Two days after his arrival, he searched almost every house in town. Anything that could pass for a weapon was confiscated, including Dr. Audier’s hunting rifle. Accompanied by policemen to secure the premises, he rifled through our closets and drawers, lips stiff with hatred. How many people has he murdered? How many have disappeared without a trace? How many have died under unspeakable conditions? And cruelty is contagious: kneeling on coarse salt, forcing a victim to count the blows tearing at his skin, his mouth stuffed with hot potatoes, these are a few of the minor punishments some of us inflict upon our child-servants. Upon those turned slaves by hunger, who must suffer our spite and rage in all its voluptuousness. My blood boils at the sound of their cries and those of the prisoners—rebellion grumbles in me. This goes back to the days when I hated my father for whipping the sons of our farmers for next to nothing.
Despite the ruins, despite the poverty, our little town remains beautiful. I realize this once in a while, in jolts of awareness. Habit destroys pleasure. I often walk past the sea and the mountains that frame the horizon in complete indifference. And yet, devastated as they are by erosion, the mountains are heartbreakingly beautiful. From a distance, the dried-up branches of the coffee bushes take on soothing pastel tones, and the shore is embroidered with foam. A smell of kelp seems to rise from the depths of the water. Small boats are tied to stakes on the shore. Their white sails stain the sea as the sky dives in and blends into the water. Once a week, we hear the American ship blow its horn. The only one moored in our port now, it leaves loaded with fish, coffee and precious wood. Our colonial-style house, part of its roof carried away by the wind in the last storm, is sixty years old. Each side leans on another house, Dora Soubiran’s on one side and Jane Bavière’s on the other—two childhood friends with whom we no longer associate for separate but equally valid reasons. Other houses, twins to ours, line the Grand-rue on both sides and are at odds with the modern villa of the new prefect, M. Trudor, a figure of authority whom everyone greets with a bow. We have lost our smugness and will greet anyone with a bow. Many a spine has been bent by all this scraping. M. Trudor hosts receptions to which all the former mulatto-bourgeois-aristocrats are invited. And the latter, taking thick skins out of their closets along with their silk dresses, respond promptly even as they grouse. One has to howl with the wolves, after all. And since the times have changed everything, we are making an effort to adapt. A few of us get our ears boxed, but Annette, bon vivant of the day that she is, takes care to represent us without overlooking a single invitation.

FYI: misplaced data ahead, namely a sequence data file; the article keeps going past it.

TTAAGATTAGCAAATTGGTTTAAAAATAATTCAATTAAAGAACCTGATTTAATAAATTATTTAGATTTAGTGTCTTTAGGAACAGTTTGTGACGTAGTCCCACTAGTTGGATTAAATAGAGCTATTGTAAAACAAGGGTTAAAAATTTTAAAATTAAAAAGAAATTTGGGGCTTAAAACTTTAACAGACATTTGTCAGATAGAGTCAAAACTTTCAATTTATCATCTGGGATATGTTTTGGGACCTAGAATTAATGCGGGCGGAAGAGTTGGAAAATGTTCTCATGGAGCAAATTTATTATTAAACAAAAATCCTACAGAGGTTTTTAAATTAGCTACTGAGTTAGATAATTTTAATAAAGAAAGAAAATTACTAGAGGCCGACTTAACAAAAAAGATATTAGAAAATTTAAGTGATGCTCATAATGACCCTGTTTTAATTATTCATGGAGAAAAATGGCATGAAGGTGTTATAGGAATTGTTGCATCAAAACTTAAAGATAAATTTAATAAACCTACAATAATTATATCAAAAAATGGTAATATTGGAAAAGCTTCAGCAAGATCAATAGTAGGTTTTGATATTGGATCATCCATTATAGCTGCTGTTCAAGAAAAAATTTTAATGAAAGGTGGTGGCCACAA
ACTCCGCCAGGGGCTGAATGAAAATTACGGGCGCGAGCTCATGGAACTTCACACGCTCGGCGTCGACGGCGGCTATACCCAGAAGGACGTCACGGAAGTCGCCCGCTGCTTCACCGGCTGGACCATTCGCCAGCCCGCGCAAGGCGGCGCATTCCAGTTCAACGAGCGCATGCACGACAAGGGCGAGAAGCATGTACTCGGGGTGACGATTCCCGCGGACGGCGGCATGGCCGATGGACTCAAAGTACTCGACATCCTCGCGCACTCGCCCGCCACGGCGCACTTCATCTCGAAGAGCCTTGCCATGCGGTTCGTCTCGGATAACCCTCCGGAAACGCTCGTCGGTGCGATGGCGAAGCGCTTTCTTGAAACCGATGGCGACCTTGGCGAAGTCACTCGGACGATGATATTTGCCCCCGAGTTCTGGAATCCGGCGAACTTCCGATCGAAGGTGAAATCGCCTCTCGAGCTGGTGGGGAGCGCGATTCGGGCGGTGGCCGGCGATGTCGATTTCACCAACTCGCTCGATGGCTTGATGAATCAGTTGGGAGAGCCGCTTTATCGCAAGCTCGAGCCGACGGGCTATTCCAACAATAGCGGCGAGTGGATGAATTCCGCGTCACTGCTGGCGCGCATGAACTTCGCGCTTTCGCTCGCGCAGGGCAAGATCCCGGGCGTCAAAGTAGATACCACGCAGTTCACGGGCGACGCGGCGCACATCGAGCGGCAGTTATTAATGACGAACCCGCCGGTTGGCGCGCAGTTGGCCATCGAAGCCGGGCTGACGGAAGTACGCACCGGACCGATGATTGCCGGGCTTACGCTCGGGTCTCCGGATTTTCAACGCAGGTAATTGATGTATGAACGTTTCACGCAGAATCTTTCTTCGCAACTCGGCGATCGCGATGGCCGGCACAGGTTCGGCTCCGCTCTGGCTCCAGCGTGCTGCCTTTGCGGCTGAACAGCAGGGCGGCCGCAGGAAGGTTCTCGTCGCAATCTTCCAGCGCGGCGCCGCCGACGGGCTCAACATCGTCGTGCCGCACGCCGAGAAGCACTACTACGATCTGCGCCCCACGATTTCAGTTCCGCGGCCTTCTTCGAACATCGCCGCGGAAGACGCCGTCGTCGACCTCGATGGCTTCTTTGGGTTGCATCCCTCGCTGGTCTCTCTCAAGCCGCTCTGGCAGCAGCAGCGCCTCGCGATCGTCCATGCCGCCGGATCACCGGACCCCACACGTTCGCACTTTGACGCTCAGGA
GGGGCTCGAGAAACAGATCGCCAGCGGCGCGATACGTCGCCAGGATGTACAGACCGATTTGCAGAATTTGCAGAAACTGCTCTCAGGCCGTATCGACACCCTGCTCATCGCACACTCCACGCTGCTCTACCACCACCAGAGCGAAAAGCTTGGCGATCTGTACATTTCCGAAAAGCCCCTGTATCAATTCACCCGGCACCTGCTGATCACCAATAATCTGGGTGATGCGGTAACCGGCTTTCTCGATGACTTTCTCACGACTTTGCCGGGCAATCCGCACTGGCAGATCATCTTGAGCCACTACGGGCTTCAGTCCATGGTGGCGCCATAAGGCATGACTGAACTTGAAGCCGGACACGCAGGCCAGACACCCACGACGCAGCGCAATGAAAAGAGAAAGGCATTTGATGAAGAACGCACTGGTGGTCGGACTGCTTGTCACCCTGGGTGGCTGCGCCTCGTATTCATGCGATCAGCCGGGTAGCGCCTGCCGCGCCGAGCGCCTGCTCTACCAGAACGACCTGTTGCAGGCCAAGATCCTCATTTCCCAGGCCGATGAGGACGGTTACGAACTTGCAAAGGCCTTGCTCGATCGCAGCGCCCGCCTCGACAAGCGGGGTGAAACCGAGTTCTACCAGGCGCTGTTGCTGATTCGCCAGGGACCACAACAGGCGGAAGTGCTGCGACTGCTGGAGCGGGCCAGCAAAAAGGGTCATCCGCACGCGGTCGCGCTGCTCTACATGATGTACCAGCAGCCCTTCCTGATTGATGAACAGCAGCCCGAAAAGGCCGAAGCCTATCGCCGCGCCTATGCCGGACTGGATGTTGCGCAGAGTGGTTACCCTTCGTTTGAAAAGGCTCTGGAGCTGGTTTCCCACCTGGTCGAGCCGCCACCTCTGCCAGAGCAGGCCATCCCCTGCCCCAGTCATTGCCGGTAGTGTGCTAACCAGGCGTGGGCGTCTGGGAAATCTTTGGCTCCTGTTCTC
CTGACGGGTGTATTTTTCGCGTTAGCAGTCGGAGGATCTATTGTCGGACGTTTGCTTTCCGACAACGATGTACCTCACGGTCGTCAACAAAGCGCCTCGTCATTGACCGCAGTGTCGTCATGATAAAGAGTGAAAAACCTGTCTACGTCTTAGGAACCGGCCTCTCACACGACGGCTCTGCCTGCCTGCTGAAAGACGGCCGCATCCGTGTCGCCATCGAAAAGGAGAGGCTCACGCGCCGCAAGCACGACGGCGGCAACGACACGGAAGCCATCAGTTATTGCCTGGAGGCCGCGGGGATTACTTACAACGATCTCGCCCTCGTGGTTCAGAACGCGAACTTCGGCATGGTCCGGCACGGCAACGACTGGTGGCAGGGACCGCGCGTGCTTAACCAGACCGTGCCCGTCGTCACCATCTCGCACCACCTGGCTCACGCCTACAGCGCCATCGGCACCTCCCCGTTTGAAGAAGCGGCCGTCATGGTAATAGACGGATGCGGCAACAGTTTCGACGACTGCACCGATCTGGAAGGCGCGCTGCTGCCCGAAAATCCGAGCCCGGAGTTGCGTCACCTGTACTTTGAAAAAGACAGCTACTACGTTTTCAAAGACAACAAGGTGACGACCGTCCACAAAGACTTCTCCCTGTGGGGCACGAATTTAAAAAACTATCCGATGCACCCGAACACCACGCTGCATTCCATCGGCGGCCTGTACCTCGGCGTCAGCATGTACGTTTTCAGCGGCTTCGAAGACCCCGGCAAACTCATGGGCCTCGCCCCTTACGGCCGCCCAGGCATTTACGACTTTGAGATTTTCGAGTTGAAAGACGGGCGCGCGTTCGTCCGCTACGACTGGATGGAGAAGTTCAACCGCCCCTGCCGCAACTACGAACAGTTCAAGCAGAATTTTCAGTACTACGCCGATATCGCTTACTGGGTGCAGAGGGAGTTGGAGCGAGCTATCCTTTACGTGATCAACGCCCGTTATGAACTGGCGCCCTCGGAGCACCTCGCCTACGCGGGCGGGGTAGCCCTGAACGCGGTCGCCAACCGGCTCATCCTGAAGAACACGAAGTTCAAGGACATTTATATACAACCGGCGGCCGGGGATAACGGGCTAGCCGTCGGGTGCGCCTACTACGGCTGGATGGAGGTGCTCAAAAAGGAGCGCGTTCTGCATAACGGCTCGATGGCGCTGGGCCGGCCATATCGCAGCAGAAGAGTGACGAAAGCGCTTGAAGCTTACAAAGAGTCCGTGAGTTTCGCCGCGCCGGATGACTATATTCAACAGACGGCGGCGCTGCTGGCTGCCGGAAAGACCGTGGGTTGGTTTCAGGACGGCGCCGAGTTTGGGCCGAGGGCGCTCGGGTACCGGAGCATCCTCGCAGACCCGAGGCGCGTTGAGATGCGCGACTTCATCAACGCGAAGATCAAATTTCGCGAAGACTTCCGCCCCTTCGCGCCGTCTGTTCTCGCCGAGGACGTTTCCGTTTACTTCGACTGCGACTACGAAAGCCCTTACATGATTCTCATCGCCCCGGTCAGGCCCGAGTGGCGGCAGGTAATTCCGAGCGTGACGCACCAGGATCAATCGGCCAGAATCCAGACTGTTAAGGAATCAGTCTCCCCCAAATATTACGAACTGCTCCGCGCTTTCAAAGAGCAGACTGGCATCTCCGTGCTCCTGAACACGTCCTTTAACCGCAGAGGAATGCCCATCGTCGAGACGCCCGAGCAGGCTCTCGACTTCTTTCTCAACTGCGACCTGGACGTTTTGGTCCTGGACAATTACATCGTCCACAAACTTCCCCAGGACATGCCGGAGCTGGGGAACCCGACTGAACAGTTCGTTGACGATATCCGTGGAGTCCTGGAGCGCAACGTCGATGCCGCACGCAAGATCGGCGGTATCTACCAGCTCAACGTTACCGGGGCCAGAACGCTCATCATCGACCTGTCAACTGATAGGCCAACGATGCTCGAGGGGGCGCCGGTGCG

The rocky main street, just about demolished since the hurricanes, has been hollowed out by greenish ditches where mosquitoes nest. The mayor, a plump griffe3 with a taste for women and liquor, has other fish to fry. The decaying street is not among his preoccupations. He whiles away his time at the corner grocer’s, Mme Potiron, a grimelle4 who sells clairin5 infused with herbal aphrodisiacs. Beggars shivering with fever squat beside the ditches and cup their hands in the stinking water to drink it. In the narrow streets, some dilapidated shacks, holding on as well as they can atop their nearly ruined foundations, shelter suspect-looking families with hollow cheeks. A few poets hunted by the cops—who don’t trust what they call “the intellectuals”—also live there. The police are worried for nothing, since we have become as gentle as lambs and more cautious than turtles. Our endless civil wars have ages ago become the stuff of epic legend, regarded with a smile by our youth.
In the midst of this squalor, the prefect lives in style in his villa. He does not earn much, but he is rich.
“The good Lord has punished you,” he sighs when beggars hold out their hands.
“The good Lord is unhappy with you,” Father Paul echoes from his pulpit. “You are giving in to superstition. You practice voodoo. God has punished you.”
In the thirty years he has lived in this country and fought this religion, he hasn’t yet understood that nothing will ever uproot it. In order not to believe in it, in order not to seek the protection of the gods, one has to free oneself once and for all of everything, one has to shake the yoke of any divinity and count only on one’s own strength. Which I have done. But how can you stop this ignorant people from clinging to something they see as a life raft, when even its representatives, when even my own father, the Parisian mulatto, served his loas6 regularly.